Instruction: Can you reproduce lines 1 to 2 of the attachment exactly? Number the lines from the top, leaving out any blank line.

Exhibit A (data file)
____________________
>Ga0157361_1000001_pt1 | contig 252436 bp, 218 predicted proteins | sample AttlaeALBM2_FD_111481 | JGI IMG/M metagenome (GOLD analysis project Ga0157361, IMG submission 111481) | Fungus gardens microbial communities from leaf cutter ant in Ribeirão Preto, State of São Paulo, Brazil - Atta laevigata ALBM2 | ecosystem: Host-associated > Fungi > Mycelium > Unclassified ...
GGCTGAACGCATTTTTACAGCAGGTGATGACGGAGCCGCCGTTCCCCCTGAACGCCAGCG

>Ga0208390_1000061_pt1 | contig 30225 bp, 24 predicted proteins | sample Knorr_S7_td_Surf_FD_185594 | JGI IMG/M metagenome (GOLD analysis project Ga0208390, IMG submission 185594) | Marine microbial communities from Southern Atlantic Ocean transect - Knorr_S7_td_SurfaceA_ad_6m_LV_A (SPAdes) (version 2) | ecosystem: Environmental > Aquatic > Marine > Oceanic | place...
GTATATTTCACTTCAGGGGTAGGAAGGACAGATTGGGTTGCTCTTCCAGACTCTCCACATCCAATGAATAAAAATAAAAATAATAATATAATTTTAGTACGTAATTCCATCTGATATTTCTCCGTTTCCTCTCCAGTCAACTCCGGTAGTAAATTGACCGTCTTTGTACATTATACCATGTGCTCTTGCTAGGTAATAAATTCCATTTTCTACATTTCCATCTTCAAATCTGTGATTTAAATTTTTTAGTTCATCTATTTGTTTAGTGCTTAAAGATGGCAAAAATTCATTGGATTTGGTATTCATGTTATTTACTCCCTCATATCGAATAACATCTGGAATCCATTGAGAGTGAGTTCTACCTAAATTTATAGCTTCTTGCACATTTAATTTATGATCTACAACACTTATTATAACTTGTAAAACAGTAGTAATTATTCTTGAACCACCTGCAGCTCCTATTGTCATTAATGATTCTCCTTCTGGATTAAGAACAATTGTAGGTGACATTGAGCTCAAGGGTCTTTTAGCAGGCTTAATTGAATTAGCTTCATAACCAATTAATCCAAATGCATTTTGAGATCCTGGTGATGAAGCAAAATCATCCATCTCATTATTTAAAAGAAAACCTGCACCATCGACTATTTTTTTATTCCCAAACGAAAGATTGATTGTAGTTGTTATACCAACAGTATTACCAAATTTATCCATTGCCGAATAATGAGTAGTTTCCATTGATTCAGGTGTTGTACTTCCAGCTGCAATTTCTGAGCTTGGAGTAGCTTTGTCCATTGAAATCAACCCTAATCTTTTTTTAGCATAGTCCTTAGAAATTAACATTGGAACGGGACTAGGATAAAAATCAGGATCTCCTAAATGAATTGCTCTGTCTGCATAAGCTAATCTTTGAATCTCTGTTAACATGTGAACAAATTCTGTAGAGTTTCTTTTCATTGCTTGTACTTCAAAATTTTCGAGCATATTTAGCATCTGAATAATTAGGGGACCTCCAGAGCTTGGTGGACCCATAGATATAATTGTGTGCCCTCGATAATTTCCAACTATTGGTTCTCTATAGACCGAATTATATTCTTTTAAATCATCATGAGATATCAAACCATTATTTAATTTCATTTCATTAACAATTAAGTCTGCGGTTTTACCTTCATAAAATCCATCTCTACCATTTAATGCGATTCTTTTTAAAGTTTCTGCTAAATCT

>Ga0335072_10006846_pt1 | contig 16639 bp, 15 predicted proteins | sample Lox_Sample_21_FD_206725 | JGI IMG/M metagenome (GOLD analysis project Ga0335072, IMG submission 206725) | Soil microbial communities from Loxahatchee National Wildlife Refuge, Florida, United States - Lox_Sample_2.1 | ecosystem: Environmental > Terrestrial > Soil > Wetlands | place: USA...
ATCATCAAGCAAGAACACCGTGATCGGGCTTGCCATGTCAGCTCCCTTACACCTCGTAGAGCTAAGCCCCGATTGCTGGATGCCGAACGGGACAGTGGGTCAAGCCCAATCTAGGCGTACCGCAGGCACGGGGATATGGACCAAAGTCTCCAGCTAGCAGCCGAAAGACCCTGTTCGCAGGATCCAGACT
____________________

>Ga0157361_1000001_pt1 | contig 252436 bp, 218 predicted proteins | sample AttlaeALBM2_FD_111481 | JGI IMG/M metagenome (GOLD analysis project Ga0157361, IMG submission 111481) | Fungus gardens microbial communities from leaf cutter ant in Ribeirão Preto, State of São Paulo, Brazil - Atta laevigata ALBM2 | ecosystem: Host-associated > Fungi > Mycelium > Unclassified ...
GGCTGAACGCATTTTTACAGCAGGTGATGACGGAGCCGCCGTTCCCCCTGAACGCCAGCG